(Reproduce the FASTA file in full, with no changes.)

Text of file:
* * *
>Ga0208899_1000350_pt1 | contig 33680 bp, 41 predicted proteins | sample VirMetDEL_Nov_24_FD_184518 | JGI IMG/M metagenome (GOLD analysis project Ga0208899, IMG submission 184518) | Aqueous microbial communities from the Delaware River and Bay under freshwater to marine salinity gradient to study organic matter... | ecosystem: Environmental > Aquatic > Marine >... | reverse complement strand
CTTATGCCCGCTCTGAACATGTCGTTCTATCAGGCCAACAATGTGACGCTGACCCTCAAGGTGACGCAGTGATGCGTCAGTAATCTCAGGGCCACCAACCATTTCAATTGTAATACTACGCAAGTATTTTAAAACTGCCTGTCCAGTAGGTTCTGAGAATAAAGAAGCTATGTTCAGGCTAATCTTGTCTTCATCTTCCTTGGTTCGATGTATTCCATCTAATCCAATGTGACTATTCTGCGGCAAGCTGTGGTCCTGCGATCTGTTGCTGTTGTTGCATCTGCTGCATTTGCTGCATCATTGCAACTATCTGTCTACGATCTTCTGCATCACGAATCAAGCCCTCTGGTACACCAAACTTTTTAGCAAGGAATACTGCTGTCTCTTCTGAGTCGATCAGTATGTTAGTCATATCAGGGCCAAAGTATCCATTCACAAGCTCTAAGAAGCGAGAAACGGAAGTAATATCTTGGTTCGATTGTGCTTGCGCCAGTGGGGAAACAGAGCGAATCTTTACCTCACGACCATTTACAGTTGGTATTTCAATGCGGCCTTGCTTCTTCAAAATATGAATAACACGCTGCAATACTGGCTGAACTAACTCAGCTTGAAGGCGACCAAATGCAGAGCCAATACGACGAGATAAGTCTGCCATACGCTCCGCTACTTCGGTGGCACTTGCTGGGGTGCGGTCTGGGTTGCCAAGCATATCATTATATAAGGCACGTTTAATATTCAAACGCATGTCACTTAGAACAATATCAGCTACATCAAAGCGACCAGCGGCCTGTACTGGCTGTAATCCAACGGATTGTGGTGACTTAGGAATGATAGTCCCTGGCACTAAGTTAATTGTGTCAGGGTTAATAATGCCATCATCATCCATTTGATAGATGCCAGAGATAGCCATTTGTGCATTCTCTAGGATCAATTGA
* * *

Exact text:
>Ga0208899_1000350_pt1 | contig 33680 bp, 41 predicted proteins | sample VirMetDEL_Nov_24_FD_184518 | JGI IMG/M metagenome (GOLD analysis project Ga0208899, IMG submission 184518) | Aqueous microbial communities from the Delaware River and Bay under freshwater to marine salinity gradient to study organic matter... | ecosystem: Environmental > Aquatic > Marine >... | reverse complement strand
CTTATGCCCGCTCTGAACATGTCGTTCTATCAGGCCAACAATGTGACGCTGACCCTCAAGGTGACGCAGTGATGCGTCAGTAATCTCAGGGCCACCAACCATTTCAATTGTAATACTACGCAAGTATTTTAAAACTGCCTGTCCAGTAGGTTCTGAGAATAAAGAAGCTATGTTCAGGCTAATCTTGTCTTCATCTTCCTTGGTTCGATGTATTCCATCTAATCCAATGTGACTATTCTGCGGCAAGCTGTGGTCCTGCGATCTGTTGCTGTTGTTGCATCTGCTGCATTTGCTGCATCATTGCAACTATCTGTCTACGATCTTCTGCATCACGAATCAAGCCCTCTGGTACACCAAACTTTTTAGCAAGGAATACTGCTGTCTCTTCTGAGTCGATCAGTATGTTAGTCATATCAGGGCCAAAGTATCCATTCACAAGCTCTAAGAAGCGAGAAACGGAAGTAATATCTTGGTTCGATTGTGCTTGCGCCAGTGGGGAAACAGAGCGAATCTTTACCTCACGACCATTTACAGTTGGTATTTCAATGCGGCCTTGCTTCTTCAAAATATGAATAACACGCTGCAATACTGGCTGAACTAACTCAGCTTGAAGGCGACCAAATGCAGAGCCAATACGACGAGATAAGTCTGCCATACGCTCCGCTACTTCGGTGGCACTTGCTGGGGTGCGGTCTGGGTTGCCAAGCATATCATTATATAAGGCACGTTTAATATTCAAACGCATGTCACTTAGAACAATATCAGCTACATCAAAGCGACCAGCGGCCTGTACTGGCTGTAATCCAACGGATTGTGGTGACTTAGGAATGATAGTCCCTGGCACTAAGTTAATTGTGTCAGGGTTAATAATGCCATCATCATCCATTTGATAGATGCCAGAGATAGCCATTTGTGCATTCTCTAGGATCAATTGA